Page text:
The Red Line Inbound, Six Miles from Boston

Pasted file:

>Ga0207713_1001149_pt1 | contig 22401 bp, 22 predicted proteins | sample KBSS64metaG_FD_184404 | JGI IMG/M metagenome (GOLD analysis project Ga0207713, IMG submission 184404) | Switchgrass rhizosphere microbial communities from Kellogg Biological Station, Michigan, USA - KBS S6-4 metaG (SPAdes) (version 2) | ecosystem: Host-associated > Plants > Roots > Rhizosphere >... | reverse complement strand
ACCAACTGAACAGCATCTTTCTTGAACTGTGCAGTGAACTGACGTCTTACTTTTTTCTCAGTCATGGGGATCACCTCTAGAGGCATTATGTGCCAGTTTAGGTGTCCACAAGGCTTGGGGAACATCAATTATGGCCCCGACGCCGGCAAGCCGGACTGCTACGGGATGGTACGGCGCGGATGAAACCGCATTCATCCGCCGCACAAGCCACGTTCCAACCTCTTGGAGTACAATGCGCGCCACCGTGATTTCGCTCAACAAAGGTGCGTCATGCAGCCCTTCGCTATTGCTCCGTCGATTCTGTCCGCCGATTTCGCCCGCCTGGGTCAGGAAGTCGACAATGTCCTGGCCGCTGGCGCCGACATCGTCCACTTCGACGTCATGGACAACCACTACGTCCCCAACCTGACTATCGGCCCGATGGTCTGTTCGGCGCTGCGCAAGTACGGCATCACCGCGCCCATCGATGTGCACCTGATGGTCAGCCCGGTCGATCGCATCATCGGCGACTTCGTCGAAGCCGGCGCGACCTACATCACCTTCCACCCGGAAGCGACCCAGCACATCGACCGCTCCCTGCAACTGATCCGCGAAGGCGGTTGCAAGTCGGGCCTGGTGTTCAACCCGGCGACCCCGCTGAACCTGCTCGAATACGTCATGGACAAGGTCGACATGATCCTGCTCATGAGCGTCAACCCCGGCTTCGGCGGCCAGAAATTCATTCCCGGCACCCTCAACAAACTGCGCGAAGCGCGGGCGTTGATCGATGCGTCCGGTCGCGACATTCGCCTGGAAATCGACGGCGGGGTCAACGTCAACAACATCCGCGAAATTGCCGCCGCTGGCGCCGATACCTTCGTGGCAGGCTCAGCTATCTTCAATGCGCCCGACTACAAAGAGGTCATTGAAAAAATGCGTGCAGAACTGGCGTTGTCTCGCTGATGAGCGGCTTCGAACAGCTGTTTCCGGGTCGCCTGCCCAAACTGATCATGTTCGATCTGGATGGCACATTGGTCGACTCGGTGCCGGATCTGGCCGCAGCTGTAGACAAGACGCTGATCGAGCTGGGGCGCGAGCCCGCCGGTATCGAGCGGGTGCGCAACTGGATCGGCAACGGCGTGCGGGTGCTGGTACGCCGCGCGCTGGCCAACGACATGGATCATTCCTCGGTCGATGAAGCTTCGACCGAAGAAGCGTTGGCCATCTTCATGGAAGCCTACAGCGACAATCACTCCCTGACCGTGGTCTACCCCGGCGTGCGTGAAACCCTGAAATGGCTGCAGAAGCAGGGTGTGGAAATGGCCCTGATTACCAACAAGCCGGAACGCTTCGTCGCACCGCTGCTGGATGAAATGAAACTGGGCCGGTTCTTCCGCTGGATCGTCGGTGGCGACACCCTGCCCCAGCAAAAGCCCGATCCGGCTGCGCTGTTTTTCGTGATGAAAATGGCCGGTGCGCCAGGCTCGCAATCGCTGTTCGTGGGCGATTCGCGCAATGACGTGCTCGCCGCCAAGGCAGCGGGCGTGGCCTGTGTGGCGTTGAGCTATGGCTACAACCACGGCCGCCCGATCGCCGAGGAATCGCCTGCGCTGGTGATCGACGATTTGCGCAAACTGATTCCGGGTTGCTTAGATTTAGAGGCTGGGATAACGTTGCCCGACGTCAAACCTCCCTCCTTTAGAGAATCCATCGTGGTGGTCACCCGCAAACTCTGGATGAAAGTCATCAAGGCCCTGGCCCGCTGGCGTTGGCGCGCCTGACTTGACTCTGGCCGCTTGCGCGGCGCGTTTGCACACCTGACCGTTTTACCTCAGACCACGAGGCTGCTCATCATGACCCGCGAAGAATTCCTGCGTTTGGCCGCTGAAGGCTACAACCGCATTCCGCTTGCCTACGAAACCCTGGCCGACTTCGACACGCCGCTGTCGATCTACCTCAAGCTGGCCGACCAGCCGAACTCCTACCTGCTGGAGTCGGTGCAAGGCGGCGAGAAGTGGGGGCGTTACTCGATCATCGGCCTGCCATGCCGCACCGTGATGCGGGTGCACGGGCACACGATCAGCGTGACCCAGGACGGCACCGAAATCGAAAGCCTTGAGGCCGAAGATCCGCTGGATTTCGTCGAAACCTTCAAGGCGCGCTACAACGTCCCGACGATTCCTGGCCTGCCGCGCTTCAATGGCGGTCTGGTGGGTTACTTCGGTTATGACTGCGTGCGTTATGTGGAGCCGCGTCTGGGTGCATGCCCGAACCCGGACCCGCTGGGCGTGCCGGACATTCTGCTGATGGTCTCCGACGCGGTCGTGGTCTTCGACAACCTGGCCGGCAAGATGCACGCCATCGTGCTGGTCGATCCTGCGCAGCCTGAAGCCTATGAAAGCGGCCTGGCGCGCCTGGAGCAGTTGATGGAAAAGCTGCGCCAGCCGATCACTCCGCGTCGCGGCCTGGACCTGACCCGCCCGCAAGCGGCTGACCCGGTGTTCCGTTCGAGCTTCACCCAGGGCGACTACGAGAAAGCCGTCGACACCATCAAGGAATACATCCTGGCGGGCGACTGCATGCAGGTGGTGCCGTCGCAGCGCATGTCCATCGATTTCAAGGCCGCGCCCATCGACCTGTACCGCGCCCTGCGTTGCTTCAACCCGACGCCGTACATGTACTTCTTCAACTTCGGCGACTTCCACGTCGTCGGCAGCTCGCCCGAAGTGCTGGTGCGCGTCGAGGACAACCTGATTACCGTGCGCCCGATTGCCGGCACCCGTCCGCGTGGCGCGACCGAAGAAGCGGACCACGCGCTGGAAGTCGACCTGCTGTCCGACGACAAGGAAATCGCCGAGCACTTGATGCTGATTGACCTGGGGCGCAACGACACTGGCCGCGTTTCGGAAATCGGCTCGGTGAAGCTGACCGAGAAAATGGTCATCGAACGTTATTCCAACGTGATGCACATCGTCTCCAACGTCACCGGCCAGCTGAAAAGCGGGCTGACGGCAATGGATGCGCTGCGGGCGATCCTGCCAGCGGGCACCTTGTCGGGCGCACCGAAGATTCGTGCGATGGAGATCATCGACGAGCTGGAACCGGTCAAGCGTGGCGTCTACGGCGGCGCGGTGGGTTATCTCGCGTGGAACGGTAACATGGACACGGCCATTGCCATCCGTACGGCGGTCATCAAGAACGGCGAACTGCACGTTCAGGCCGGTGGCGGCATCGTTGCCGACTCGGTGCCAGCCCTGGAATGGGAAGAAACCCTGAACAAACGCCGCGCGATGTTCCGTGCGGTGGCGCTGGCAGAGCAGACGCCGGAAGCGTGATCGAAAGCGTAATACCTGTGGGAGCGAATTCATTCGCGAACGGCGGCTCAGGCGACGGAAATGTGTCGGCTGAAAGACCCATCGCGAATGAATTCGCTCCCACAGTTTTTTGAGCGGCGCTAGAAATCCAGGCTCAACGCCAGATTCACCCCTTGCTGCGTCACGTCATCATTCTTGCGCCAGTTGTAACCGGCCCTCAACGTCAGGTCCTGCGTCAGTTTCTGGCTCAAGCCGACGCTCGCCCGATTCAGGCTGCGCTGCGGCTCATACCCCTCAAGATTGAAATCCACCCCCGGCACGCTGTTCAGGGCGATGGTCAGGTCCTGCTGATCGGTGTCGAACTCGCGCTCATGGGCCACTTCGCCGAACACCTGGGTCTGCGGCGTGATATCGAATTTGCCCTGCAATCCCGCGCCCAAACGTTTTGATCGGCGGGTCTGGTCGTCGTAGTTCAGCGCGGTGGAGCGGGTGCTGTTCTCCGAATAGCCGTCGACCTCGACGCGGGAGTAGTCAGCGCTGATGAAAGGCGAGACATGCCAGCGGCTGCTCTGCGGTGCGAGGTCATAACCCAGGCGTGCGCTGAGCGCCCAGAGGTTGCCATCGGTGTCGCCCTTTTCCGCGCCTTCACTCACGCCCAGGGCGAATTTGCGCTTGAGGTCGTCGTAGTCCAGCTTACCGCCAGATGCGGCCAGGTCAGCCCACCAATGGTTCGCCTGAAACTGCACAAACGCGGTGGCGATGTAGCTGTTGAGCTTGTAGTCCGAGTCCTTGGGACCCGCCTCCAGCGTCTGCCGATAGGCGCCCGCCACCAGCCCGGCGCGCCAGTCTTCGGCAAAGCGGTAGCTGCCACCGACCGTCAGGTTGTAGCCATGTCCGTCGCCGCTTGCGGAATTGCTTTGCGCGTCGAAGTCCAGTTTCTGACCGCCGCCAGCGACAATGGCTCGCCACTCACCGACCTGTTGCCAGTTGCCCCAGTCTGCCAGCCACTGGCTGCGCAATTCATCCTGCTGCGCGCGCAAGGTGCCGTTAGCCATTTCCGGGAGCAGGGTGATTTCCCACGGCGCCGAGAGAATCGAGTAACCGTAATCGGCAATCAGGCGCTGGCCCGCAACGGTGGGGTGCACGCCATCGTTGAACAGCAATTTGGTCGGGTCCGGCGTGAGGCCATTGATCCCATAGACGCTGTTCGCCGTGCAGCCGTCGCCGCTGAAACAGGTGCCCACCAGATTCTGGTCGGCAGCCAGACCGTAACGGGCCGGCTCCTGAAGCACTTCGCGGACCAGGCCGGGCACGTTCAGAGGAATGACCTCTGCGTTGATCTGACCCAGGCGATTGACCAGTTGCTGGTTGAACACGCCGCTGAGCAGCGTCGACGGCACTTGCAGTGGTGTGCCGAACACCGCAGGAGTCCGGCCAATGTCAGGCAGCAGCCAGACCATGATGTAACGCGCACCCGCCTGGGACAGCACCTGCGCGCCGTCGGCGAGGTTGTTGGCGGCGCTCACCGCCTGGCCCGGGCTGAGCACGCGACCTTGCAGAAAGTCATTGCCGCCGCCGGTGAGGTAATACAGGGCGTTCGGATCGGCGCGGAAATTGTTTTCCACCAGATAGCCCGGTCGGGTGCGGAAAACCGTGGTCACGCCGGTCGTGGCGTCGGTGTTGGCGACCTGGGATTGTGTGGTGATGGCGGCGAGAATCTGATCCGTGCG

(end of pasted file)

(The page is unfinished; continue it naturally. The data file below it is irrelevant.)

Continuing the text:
I sat on a bench at the North Quincy train station, awaiting the train and passing the time by reading a paperback short story anthology bought for a quarter at a library sale. I looked up as an old Asian man limped by. His right leg was bent permanently at the knee. Even when he stopped for a moment to catch his breath he looked in motion, on the verge of motion, and I wondered idly what he could be running toward. The train was nowhere in sight. A young boy, ten or so, his grandson maybe, followed behind waving an open newspaper with both hands. The newspaper was not written in English. The boy’s gesture reminded me of an old Buster Keaton gag where he keeps unfolding and unfolding a newspaper, four times, five, six, until you think it can’t get any larger, it isn’t possible, and he does it still one more time, the unfolded paper now the size of a dressing screen and obscuring the length of his body from hat to shoelaces. I grinned, and the old man nodded to me as they passed.

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